Thursday of Lent – Week 2


I thought I was just getting crotchety as I noticed how loud the music in restaurants was becoming. When I ask the waiter to turn it down they sometimes give me a look to check I am from this planet. But then I find that many others, young and old, also notice and feel the same. Public spaces are increasingly designed to block personal communication and to saturate all conversation in media-generated content.

For many people in an over stimulated and mentally noisy world silence is alien and frightening, the sign of something wrong, a spectre of dread. The spiral accelerates. The noisier we are the noisier we need to be in order to skirt the great plateau of silence that seems uninhabitable and uncrossable. Increasingly, silence disturbs us.

There are different kinds of silence and different levels. The negative kind is the refusal to communicate. This is created when anger or hostility throws up barriers between us and others dismantling trust and the natural human curiosity about others that is the basis of relationship. I won’t talk to you because you frighten me by the anger or fear that you stir in me. There is another kind of negative silence generated by chronic isolation, increasingly common today, which makes you seem like a phantom to me, something from another dimension, of no interest because of no relevance. So, I will turn my headphone volume up and remain in the music or the video that poses no threat because I have complete control over it and it blocks out the otherness of the world.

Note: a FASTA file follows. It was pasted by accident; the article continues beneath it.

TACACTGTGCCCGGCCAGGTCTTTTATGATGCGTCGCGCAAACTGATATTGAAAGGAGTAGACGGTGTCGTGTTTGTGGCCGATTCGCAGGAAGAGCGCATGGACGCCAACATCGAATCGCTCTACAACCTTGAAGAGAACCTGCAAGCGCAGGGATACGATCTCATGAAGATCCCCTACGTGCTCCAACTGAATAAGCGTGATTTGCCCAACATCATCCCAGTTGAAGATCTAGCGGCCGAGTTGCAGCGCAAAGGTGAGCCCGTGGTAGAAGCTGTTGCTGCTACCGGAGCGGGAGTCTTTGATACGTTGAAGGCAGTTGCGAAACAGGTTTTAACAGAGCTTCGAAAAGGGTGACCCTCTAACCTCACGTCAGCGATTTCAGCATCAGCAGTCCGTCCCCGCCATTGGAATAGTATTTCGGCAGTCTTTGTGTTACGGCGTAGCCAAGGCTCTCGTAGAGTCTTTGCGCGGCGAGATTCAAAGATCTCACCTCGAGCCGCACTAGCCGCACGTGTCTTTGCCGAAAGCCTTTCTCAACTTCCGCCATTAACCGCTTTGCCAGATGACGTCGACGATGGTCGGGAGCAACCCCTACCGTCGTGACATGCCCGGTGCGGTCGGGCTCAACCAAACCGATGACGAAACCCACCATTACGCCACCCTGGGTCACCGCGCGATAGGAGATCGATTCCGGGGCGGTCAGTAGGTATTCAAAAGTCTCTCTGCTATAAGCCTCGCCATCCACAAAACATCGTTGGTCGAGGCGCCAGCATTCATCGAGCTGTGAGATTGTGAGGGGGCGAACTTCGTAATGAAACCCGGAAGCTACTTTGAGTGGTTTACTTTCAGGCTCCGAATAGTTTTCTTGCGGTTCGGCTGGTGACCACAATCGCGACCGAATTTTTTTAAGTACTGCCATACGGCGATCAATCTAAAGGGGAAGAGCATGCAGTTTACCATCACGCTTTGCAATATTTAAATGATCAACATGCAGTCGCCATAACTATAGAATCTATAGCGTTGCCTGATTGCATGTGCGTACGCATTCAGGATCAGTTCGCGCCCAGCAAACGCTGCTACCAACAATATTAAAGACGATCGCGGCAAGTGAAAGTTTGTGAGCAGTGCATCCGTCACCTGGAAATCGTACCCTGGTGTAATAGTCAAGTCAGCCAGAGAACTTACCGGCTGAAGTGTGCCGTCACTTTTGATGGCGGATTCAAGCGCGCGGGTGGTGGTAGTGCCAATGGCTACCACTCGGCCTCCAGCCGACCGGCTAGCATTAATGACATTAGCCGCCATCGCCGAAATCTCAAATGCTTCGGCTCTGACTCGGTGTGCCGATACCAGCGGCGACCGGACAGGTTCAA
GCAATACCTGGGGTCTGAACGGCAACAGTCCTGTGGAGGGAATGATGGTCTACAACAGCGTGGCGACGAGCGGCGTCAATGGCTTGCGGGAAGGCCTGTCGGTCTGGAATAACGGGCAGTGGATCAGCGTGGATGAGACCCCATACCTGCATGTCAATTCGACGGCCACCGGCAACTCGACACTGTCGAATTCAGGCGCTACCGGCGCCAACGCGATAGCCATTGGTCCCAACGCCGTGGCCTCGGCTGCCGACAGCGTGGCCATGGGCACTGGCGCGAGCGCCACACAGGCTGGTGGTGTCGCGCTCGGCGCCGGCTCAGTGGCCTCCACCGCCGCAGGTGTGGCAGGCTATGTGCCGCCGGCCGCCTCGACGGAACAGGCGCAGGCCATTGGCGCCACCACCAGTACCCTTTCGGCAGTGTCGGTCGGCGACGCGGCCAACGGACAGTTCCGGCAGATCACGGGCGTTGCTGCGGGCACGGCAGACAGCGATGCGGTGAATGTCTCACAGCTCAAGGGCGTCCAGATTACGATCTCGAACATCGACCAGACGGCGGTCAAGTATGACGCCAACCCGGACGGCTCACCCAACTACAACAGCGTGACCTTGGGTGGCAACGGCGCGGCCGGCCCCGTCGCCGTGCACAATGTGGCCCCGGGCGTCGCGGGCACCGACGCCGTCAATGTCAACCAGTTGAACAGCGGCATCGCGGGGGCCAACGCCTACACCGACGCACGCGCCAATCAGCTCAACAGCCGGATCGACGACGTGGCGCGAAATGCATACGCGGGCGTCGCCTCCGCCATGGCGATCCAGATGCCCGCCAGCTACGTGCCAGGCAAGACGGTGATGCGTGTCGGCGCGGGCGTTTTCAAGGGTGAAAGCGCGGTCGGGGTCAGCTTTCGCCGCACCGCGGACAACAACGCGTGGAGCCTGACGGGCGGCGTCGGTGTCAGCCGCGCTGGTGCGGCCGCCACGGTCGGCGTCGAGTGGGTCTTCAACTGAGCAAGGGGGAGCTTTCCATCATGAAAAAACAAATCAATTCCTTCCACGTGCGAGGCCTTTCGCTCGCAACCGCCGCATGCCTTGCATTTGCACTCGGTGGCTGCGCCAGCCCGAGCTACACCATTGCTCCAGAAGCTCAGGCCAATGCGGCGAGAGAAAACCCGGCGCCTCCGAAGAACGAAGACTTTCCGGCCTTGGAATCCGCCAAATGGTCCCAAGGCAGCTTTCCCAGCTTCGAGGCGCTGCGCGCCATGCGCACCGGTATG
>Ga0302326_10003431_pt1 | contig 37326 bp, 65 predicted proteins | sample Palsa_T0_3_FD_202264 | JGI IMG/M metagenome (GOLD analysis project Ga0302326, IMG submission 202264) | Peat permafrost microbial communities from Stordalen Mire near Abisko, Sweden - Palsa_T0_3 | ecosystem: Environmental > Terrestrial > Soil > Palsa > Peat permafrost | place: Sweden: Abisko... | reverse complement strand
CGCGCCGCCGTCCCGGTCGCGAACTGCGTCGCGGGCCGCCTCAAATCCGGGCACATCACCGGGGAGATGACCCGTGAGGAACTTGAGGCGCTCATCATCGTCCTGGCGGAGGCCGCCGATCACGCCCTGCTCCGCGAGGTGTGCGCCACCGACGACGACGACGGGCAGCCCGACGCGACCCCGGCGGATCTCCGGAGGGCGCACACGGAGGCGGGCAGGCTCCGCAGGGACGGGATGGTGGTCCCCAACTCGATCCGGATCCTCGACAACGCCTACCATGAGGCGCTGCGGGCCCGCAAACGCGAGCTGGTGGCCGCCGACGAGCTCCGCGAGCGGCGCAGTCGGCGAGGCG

True silence is powerful. It can survive noise, distraction and isolation because it is the work of attention, in fact of love, bearing the fruit of human rather than digital connectivity. The human smile flashed and exchanged in silence crosses astronomical distances of isolation and alienation, distrust and fear in microseconds. The proof that we can co-exist in a friendly silence and overcome its initial nervousness or embarrassment opens the heart to a unique kind of intimacy free of all desire and fear.

There is nothing so much like God as silence, said Meister Eckhart.

The practices of Lent and the general mood we should be cultivating during this season of spiritual training predispose us to regain the meaning and enjoyment of silence. At first, it may involve being immersed in media less. A digital fast. But it is essentially about developing the quality of attention we bring to every moment, the clarity to see and relate to what is in front of us. If you meditate seriously this is inevitable. Meditation raises awareness because it strengthens the wavelength, the network, of silence.


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